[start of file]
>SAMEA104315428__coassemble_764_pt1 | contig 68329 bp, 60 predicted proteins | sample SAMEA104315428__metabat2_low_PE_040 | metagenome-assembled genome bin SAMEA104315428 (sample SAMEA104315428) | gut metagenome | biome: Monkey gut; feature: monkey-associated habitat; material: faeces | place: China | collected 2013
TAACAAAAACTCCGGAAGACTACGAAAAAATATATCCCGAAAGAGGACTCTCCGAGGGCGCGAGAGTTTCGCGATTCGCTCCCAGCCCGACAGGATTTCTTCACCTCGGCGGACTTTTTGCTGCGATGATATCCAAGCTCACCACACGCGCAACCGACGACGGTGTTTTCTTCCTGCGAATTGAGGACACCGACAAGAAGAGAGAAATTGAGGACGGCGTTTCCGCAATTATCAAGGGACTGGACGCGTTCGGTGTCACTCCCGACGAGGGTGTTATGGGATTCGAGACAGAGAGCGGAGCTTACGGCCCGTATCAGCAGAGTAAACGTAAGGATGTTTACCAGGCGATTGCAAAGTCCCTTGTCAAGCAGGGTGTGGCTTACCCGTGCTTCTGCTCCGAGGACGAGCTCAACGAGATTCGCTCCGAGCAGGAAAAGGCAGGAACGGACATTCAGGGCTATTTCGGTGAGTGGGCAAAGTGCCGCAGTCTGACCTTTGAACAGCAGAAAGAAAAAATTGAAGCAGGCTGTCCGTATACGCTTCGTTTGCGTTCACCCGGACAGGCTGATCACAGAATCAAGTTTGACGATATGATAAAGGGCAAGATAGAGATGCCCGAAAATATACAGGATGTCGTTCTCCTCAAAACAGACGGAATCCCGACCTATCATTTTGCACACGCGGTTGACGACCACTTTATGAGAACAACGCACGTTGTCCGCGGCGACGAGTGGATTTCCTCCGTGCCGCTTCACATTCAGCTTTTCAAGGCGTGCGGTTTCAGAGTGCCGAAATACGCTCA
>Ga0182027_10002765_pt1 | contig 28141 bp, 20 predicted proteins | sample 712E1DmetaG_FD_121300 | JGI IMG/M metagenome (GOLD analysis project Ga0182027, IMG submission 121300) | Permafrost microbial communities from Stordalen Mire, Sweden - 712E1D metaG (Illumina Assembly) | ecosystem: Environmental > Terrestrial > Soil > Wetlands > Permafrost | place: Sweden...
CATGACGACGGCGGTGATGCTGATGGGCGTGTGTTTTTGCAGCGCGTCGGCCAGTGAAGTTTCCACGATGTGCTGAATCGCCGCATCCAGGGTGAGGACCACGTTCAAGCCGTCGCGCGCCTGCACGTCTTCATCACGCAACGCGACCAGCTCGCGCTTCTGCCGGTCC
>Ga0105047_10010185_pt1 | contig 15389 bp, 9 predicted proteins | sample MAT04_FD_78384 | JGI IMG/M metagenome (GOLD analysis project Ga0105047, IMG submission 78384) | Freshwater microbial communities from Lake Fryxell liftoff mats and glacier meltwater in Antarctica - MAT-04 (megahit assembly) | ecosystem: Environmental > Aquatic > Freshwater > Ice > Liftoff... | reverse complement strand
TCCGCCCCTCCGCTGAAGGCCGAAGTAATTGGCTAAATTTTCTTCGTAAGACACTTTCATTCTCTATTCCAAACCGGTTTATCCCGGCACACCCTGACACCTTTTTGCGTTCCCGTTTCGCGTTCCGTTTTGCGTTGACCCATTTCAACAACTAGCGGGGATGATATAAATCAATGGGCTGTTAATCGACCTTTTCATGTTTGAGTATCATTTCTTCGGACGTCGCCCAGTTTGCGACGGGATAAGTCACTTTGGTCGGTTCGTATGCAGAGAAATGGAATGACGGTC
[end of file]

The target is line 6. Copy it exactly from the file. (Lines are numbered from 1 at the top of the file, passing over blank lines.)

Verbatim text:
TCCGCCCCTCCGCTGAAGGCCGAAGTAATTGGCTAAATTTTCTTCGTAAGACACTTTCATTCTCTATTCCAAACCGGTTTATCCCGGCACACCCTGACACCTTTTTGCGTTCCCGTTTCGCGTTCCGTTTTGCGTTGACCCATTTCAACAACTAGCGGGGATGATATAAATCAATGGGCTGTTAATCGACCTTTTCATGTTTGAGTATCATTTCTTCGGACGTCGCCCAGTTTGCGACGGGATAAGTCACTTTGGTCGGTTCGTATGCAGAGAAATGGAATGACGGTC